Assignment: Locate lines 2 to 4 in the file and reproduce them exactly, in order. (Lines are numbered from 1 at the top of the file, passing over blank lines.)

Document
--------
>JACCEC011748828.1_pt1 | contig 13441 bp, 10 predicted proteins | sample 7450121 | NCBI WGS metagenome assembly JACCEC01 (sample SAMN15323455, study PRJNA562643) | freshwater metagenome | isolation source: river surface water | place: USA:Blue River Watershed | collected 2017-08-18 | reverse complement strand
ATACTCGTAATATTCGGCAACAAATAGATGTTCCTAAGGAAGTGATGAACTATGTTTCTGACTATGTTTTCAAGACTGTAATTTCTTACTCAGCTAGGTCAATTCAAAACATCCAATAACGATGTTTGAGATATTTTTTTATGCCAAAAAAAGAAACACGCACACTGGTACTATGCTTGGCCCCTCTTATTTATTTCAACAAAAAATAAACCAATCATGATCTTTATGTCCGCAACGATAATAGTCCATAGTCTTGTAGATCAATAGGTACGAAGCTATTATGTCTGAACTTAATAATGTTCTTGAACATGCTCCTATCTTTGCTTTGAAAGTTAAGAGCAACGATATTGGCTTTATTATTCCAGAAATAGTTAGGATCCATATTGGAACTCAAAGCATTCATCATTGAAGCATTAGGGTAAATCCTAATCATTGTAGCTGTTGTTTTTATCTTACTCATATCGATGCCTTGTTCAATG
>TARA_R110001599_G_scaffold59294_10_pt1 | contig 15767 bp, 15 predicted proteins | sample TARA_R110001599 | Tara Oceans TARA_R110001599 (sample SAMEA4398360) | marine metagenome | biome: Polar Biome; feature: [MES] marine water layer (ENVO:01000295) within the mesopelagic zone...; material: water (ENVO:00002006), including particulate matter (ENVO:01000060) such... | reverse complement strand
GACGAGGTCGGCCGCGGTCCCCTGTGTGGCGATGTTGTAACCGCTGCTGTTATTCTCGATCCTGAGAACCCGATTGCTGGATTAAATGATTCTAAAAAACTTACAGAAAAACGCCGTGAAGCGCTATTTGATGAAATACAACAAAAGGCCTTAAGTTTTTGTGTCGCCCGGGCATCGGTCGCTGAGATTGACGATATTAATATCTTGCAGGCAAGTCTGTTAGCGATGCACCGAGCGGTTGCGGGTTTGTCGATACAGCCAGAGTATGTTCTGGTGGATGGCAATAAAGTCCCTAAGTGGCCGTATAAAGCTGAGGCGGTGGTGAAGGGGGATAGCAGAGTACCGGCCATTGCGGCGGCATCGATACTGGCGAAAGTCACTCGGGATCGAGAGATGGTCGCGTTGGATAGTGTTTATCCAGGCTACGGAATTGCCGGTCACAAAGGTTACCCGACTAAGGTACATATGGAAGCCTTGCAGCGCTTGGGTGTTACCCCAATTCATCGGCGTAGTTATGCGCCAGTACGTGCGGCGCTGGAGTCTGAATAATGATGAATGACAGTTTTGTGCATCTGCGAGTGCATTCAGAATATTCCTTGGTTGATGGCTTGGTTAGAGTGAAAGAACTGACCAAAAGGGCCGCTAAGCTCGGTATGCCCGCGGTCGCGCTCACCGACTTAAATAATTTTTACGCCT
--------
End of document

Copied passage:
ATACTCGTAATATTCGGCAACAAATAGATGTTCCTAAGGAAGTGATGAACTATGTTTCTGACTATGTTTTCAAGACTGTAATTTCTTACTCAGCTAGGTCAATTCAAAACATCCAATAACGATGTTTGAGATATTTTTTTATGCCAAAAAAAGAAACACGCACACTGGTACTATGCTTGGCCCCTCTTATTTATTTCAACAAAAAATAAACCAATCATGATCTTTATGTCCGCAACGATAATAGTCCATAGTCTTGTAGATCAATAGGTACGAAGCTATTATGTCTGAACTTAATAATGTTCTTGAACATGCTCCTATCTTTGCTTTGAAAGTTAAGAGCAACGATATTGGCTTTATTATTCCAGAAATAGTTAGGATCCATATTGGAACTCAAAGCATTCATCATTGAAGCATTAGGGTAAATCCTAATCATTGTAGCTGTTGTTTTTATCTTACTCATATCGATGCCTTGTTCAATG
>TARA_R110001599_G_scaffold59294_10_pt1 | contig 15767 bp, 15 predicted proteins | sample TARA_R110001599 | Tara Oceans TARA_R110001599 (sample SAMEA4398360) | marine metagenome | biome: Polar Biome; feature: [MES] marine water layer (ENVO:01000295) within the mesopelagic zone...; material: water (ENVO:00002006), including particulate matter (ENVO:01000060) such... | reverse complement strand
GACGAGGTCGGCCGCGGTCCCCTGTGTGGCGATGTTGTAACCGCTGCTGTTATTCTCGATCCTGAGAACCCGATTGCTGGATTAAATGATTCTAAAAAACTTACAGAAAAACGCCGTGAAGCGCTATTTGATGAAATACAACAAAAGGCCTTAAGTTTTTGTGTCGCCCGGGCATCGGTCGCTGAGATTGACGATATTAATATCTTGCAGGCAAGTCTGTTAGCGATGCACCGAGCGGTTGCGGGTTTGTCGATACAGCCAGAGTATGTTCTGGTGGATGGCAATAAAGTCCCTAAGTGGCCGTATAAAGCTGAGGCGGTGGTGAAGGGGGATAGCAGAGTACCGGCCATTGCGGCGGCATCGATACTGGCGAAAGTCACTCGGGATCGAGAGATGGTCGCGTTGGATAGTGTTTATCCAGGCTACGGAATTGCCGGTCACAAAGGTTACCCGACTAAGGTACATATGGAAGCCTTGCAGCGCTTGGGTGTTACCCCAATTCATCGGCGTAGTTATGCGCCAGTACGTGCGGCGCTGGAGTCTGAATAATGATGAATGACAGTTTTGTGCATCTGCGAGTGCATTCAGAATATTCCTTGGTTGATGGCTTGGTTAGAGTGAAAGAACTGACCAAAAGGGCCGCTAAGCTCGGTATGCCCGCGGTCGCGCTCACCGACTTAAATAATTTTTACGCCT